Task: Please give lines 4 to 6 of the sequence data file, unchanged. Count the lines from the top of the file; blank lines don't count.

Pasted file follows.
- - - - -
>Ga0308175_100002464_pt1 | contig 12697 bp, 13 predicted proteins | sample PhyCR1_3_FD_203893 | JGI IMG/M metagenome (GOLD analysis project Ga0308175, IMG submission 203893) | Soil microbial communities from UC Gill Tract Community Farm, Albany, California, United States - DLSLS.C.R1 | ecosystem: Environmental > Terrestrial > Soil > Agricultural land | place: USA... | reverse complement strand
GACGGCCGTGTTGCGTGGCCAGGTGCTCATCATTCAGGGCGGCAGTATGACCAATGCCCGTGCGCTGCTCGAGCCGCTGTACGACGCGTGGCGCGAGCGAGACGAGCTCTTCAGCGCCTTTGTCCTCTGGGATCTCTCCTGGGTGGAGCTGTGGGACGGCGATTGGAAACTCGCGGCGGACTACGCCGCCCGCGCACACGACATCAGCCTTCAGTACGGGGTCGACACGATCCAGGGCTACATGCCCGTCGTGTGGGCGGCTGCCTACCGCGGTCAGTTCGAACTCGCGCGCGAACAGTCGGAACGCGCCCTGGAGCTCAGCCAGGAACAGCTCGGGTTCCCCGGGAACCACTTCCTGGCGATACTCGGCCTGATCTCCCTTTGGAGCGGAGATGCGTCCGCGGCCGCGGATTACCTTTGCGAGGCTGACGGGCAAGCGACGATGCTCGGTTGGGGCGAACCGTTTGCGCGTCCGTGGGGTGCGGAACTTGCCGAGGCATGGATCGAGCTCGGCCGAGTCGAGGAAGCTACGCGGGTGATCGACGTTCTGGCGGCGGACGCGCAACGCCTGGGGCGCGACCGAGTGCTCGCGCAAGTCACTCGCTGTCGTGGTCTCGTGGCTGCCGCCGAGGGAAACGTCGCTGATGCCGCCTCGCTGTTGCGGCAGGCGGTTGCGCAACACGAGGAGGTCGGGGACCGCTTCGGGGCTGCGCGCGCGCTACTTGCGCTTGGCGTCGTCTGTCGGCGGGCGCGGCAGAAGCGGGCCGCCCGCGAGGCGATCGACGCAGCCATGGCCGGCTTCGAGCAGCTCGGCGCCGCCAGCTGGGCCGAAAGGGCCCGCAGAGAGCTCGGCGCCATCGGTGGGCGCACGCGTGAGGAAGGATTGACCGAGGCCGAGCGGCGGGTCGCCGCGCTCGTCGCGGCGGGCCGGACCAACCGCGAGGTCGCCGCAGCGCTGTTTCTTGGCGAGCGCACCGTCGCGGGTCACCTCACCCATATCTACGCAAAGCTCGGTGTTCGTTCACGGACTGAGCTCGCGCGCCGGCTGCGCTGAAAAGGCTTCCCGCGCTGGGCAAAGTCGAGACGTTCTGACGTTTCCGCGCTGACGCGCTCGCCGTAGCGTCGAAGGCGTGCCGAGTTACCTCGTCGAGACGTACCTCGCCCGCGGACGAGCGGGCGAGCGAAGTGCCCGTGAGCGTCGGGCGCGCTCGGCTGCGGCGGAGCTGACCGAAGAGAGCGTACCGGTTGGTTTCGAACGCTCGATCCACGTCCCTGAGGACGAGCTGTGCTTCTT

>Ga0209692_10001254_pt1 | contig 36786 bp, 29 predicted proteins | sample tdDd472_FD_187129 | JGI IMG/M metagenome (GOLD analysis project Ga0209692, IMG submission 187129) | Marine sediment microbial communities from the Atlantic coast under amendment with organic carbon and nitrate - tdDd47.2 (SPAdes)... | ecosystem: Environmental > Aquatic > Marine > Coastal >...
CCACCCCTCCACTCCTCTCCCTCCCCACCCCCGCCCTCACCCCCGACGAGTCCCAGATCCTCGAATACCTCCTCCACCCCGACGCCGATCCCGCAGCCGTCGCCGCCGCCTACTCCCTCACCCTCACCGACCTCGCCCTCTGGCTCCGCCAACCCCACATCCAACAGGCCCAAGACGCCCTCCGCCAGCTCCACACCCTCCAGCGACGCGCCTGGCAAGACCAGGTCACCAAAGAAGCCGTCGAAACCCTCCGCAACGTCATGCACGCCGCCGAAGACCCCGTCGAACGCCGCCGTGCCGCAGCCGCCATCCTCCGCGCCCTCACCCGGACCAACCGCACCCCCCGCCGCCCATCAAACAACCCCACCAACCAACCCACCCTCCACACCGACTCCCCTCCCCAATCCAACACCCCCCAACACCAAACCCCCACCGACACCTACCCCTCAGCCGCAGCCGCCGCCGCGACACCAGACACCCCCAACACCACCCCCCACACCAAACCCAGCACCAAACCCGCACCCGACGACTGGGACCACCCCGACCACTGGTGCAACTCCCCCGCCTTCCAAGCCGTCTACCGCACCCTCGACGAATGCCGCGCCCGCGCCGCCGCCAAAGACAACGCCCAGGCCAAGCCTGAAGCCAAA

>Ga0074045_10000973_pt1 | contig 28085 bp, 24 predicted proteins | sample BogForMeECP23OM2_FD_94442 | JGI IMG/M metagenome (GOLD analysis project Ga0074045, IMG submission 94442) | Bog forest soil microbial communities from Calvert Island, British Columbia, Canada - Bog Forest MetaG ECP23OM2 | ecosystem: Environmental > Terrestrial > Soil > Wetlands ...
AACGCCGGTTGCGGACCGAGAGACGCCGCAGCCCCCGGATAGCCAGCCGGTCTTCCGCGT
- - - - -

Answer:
CCACCCCTCCACTCCTCTCCCTCCCCACCCCCGCCCTCACCCCCGACGAGTCCCAGATCCTCGAATACCTCCTCCACCCCGACGCCGATCCCGCAGCCGTCGCCGCCGCCTACTCCCTCACCCTCACCGACCTCGCCCTCTGGCTCCGCCAACCCCACATCCAACAGGCCCAAGACGCCCTCCGCCAGCTCCACACCCTCCAGCGACGCGCCTGGCAAGACCAGGTCACCAAAGAAGCCGTCGAAACCCTCCGCAACGTCATGCACGCCGCCGAAGACCCCGTCGAACGCCGCCGTGCCGCAGCCGCCATCCTCCGCGCCCTCACCCGGACCAACCGCACCCCCCGCCGCCCATCAAACAACCCCACCAACCAACCCACCCTCCACACCGACTCCCCTCCCCAATCCAACACCCCCCAACACCAAACCCCCACCGACACCTACCCCTCAGCCGCAGCCGCCGCCGCGACACCAGACACCCCCAACACCACCCCCCACACCAAACCCAGCACCAAACCCGCACCCGACGACTGGGACCACCCCGACCACTGGTGCAACTCCCCCGCCTTCCAAGCCGTCTACCGCACCCTCGACGAATGCCGCGCCCGCGCCGCCGCCAAAGACAACGCCCAGGCCAAGCCTGAAGCCAAA

>Ga0074045_10000973_pt1 | contig 28085 bp, 24 predicted proteins | sample BogForMeECP23OM2_FD_94442 | JGI IMG/M metagenome (GOLD analysis project Ga0074045, IMG submission 94442) | Bog forest soil microbial communities from Calvert Island, British Columbia, Canada - Bog Forest MetaG ECP23OM2 | ecosystem: Environmental > Terrestrial > Soil > Wetlands ...
AACGCCGGTTGCGGACCGAGAGACGCCGCAGCCCCCGGATAGCCAGCCGGTCTTCCGCGT